Bikram Yoga – Learning to Bend


Everyone who gets into Bikram yoga eventually takes up the 30-day challenge: 2,700 mind- and body-twisting minutes. My Day 28 is off to an inauspicious start. The yoga studio is locked, the instructor outside on the pavement with us. We fidget and pull up collars, rubbing our hands against the chill. “I got up at 4.30 to get here,” one woman grumbles. I check my watch. If I miss this class it will mean rescheduling an interview so I can come after work. The mere thought makes me tired. I can just about manage morning yoga but post-work is a different, more brutal ballgame. Thankfully someone arrives with keys and we scuttle inside, shedding shoes and coats as we fast-forward through our usual pre-practice routine. Then we are in the sauna-like studio, breathing, bending, flexing, balancing, and stretching.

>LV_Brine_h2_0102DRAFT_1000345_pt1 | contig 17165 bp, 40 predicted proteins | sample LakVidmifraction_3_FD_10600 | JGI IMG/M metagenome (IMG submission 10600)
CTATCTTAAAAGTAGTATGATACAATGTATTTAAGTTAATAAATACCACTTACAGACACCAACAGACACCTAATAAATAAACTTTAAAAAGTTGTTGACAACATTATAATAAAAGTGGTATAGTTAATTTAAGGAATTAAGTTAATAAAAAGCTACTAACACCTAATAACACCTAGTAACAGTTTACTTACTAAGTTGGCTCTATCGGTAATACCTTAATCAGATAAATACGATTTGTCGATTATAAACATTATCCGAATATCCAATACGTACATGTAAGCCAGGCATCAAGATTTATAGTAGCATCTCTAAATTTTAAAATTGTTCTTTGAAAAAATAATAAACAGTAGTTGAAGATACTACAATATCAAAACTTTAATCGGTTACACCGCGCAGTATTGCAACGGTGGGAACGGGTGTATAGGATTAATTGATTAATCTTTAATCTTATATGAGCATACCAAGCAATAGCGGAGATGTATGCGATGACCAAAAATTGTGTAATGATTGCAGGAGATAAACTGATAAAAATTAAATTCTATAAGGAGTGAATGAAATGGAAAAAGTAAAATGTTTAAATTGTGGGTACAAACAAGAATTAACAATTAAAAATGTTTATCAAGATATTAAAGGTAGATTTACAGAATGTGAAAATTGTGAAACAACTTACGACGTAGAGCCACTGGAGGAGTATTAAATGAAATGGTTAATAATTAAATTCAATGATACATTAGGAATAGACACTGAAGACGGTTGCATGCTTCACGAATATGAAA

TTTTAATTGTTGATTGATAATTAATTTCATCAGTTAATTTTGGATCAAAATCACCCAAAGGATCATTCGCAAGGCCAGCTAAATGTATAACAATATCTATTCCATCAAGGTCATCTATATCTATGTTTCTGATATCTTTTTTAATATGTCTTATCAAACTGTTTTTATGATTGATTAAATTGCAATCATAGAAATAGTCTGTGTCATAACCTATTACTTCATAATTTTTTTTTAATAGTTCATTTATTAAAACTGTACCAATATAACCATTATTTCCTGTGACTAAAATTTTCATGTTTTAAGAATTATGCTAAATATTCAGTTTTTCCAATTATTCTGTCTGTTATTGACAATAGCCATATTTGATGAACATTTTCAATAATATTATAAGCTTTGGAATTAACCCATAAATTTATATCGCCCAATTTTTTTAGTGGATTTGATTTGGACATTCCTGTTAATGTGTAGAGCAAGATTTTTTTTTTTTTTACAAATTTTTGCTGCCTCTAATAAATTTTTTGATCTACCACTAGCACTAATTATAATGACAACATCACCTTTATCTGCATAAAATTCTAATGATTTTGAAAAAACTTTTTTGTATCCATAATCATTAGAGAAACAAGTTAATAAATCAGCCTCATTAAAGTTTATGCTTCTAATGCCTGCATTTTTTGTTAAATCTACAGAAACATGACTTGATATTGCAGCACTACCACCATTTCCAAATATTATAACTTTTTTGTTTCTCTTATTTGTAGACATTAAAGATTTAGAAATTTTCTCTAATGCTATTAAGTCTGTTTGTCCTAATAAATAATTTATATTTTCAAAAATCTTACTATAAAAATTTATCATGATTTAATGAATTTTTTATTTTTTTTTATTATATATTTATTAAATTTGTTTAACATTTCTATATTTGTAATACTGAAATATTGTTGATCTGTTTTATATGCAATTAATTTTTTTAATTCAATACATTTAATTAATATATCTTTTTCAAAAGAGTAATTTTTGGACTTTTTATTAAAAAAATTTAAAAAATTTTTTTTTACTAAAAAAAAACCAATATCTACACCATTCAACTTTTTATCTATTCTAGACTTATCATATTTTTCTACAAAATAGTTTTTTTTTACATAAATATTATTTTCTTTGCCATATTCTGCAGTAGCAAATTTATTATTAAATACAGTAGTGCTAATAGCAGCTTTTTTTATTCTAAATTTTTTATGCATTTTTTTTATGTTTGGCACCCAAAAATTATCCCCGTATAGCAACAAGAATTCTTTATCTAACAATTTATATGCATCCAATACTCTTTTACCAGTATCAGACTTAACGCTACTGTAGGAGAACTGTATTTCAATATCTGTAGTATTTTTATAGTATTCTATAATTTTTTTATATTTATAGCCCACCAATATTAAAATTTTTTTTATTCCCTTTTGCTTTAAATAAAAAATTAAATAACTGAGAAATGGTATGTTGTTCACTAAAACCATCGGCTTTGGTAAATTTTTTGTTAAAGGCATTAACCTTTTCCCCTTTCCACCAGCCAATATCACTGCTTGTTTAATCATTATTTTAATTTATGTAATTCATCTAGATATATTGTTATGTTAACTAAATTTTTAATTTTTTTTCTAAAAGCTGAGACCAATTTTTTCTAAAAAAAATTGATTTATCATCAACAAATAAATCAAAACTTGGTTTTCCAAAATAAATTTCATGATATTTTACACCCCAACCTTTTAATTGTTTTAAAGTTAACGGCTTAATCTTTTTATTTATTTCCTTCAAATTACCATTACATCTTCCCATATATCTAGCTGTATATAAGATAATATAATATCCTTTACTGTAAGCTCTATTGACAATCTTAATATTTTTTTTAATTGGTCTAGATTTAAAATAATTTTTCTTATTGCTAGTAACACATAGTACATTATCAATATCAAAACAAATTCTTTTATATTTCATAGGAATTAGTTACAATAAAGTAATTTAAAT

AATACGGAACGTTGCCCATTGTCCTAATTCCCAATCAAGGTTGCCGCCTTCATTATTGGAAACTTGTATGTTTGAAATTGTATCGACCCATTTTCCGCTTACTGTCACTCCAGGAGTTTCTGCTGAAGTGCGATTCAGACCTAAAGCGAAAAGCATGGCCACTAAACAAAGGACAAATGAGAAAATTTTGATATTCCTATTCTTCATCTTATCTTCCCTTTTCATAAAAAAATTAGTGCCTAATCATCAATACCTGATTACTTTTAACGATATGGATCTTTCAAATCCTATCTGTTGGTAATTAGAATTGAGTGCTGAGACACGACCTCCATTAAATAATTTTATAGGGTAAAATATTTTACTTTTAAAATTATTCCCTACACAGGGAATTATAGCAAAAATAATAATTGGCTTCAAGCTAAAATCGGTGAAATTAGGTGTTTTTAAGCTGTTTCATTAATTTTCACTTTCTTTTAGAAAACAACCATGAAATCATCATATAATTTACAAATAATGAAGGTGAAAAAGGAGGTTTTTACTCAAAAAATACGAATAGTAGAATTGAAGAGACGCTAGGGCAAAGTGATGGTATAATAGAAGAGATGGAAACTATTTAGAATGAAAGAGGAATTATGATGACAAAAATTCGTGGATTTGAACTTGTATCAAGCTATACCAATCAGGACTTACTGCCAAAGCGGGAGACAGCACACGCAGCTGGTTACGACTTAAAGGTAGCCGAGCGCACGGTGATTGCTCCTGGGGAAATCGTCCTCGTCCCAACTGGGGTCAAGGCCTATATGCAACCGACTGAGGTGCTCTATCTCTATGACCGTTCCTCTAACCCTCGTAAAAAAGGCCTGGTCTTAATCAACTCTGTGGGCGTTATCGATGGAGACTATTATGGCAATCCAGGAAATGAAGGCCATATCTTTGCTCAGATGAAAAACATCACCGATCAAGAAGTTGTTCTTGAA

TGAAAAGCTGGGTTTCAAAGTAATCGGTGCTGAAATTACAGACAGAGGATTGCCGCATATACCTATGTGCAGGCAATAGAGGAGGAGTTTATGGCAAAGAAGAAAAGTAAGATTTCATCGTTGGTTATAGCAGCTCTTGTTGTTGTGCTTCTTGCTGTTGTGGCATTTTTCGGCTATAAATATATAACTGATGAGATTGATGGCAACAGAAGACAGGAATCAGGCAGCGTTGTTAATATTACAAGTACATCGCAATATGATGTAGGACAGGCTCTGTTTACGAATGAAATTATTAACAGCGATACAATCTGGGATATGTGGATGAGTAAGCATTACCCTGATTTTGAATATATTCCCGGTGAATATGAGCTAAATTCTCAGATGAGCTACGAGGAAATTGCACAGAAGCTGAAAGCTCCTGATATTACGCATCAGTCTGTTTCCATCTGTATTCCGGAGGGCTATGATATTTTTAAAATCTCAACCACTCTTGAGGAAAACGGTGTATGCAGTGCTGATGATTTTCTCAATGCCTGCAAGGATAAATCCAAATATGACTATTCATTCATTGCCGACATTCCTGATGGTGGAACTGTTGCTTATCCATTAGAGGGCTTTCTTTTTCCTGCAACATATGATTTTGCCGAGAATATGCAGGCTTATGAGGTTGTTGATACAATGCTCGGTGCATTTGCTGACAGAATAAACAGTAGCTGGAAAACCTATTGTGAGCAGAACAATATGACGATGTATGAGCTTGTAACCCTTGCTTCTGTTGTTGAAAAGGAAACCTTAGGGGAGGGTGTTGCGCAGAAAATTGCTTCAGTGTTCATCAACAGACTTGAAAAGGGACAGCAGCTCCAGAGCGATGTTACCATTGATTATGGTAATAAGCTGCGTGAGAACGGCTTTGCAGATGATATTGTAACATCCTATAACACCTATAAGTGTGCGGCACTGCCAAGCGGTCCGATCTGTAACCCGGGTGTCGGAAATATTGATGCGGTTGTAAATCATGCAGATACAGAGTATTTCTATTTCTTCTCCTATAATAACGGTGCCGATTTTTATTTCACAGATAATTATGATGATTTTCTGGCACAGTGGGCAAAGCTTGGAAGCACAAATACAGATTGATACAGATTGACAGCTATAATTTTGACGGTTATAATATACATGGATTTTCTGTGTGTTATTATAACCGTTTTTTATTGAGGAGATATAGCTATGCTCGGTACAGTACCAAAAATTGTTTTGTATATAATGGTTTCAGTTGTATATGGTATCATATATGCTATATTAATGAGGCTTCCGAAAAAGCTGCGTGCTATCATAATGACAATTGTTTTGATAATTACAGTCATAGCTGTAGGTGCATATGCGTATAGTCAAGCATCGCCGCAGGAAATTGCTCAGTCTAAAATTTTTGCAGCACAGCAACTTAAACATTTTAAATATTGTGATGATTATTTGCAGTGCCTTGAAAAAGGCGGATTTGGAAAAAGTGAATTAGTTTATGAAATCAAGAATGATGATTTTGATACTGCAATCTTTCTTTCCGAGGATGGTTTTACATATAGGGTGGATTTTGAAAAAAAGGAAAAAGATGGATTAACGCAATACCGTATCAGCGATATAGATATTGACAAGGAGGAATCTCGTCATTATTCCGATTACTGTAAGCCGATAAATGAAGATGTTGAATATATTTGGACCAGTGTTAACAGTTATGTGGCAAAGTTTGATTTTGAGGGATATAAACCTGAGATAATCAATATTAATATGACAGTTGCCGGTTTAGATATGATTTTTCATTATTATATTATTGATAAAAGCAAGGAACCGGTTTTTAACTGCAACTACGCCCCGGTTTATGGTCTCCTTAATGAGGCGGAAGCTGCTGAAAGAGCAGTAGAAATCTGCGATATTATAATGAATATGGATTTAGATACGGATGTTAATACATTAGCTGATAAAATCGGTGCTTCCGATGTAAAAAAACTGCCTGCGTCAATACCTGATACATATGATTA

I understand why people look askance when I enthuse about Bikram yoga. Superficially, it is more pain than pleasure. I often lie on my mat before class, eyes closed, enjoying the 110-degree heat, hoping the teacher won’t come in, won’t turn the lights up, won’t cajole us to our feet. But he or she always does. Then I hoist myself up, gaze into my sleepy eyes in the mirror and think: There is no way I can do this. It isn’t possible. Practice builds confidence, but most days Bikram yoga remains a contemplation I neither desire nor understand. Yet it’s as addictive as chocolate brownies and Fraser box sets. At least in part because it poses problems I can solve. For 90 minutes the hardest decision I have to make is: “Am I going to stand on one leg now?”